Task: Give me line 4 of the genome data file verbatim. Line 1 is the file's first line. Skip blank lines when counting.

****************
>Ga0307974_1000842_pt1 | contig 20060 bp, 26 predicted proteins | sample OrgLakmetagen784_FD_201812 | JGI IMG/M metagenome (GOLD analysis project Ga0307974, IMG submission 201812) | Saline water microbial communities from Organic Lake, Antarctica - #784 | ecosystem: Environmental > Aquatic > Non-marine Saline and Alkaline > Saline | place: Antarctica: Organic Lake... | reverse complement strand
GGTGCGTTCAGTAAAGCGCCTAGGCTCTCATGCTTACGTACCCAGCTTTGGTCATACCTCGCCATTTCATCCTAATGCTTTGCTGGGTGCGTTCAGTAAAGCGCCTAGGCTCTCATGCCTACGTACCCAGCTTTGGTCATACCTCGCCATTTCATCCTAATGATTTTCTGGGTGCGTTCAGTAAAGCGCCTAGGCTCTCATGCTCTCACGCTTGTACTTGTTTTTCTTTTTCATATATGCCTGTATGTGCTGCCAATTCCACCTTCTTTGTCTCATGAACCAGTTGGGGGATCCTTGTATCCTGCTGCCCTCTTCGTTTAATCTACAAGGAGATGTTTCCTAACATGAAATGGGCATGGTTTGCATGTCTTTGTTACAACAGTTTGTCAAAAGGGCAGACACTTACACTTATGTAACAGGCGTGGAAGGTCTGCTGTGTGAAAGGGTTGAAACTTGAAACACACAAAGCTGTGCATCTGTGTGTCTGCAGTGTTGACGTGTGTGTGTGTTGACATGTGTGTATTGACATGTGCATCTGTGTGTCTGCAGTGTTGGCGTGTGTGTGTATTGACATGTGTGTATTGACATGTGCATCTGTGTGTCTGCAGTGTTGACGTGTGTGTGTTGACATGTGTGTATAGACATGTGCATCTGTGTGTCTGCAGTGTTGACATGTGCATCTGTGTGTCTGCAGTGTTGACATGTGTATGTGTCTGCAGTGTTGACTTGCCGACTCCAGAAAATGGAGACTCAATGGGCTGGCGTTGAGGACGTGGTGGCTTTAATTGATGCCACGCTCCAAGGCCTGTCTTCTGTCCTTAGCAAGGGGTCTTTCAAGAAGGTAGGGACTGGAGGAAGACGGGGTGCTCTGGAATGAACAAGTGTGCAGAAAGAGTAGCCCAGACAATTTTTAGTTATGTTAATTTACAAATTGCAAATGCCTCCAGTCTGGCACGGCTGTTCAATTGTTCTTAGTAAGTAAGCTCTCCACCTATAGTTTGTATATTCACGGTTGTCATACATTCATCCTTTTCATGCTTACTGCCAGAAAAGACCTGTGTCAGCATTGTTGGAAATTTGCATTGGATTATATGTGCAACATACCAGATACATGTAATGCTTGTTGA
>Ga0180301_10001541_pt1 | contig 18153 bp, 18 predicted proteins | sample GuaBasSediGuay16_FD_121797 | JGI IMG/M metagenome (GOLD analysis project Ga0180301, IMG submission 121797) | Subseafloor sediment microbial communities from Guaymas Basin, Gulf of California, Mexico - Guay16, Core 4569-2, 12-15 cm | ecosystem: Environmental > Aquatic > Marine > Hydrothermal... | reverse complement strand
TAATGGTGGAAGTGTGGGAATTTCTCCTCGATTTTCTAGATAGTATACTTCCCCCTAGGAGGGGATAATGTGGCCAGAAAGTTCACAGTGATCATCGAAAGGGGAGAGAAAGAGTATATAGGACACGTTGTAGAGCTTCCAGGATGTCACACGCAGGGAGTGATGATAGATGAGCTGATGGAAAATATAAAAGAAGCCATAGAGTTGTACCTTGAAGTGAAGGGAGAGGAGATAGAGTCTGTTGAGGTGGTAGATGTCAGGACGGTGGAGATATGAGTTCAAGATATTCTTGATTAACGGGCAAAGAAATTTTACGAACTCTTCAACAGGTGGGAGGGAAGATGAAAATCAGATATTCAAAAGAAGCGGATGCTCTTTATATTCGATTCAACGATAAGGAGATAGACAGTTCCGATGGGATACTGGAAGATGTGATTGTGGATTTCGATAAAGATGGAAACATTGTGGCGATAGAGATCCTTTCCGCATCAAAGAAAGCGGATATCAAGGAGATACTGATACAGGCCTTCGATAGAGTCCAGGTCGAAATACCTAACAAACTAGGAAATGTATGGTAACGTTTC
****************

TAATGGTGGAAGTGTGGGAATTTCTCCTCGATTTTCTAGATAGTATACTTCCCCCTAGGAGGGGATAATGTGGCCAGAAAGTTCACAGTGATCATCGAAAGGGGAGAGAAAGAGTATATAGGACACGTTGTAGAGCTTCCAGGATGTCACACGCAGGGAGTGATGATAGATGAGCTGATGGAAAATATAAAAGAAGCCATAGAGTTGTACCTTGAAGTGAAGGGAGAGGAGATAGAGTCTGTTGAGGTGGTAGATGTCAGGACGGTGGAGATATGAGTTCAAGATATTCTTGATTAACGGGCAAAGAAATTTTACGAACTCTTCAACAGGTGGGAGGGAAGATGAAAATCAGATATTCAAAAGAAGCGGATGCTCTTTATATTCGATTCAACGATAAGGAGATAGACAGTTCCGATGGGATACTGGAAGATGTGATTGTGGATTTCGATAAAGATGGAAACATTGTGGCGATAGAGATCCTTTCCGCATCAAAGAAAGCGGATATCAAGGAGATACTGATACAGGCCTTCGATAGAGTCCAGGTCGAAATACCTAACAAACTAGGAAATGTATGGTAACGTTTC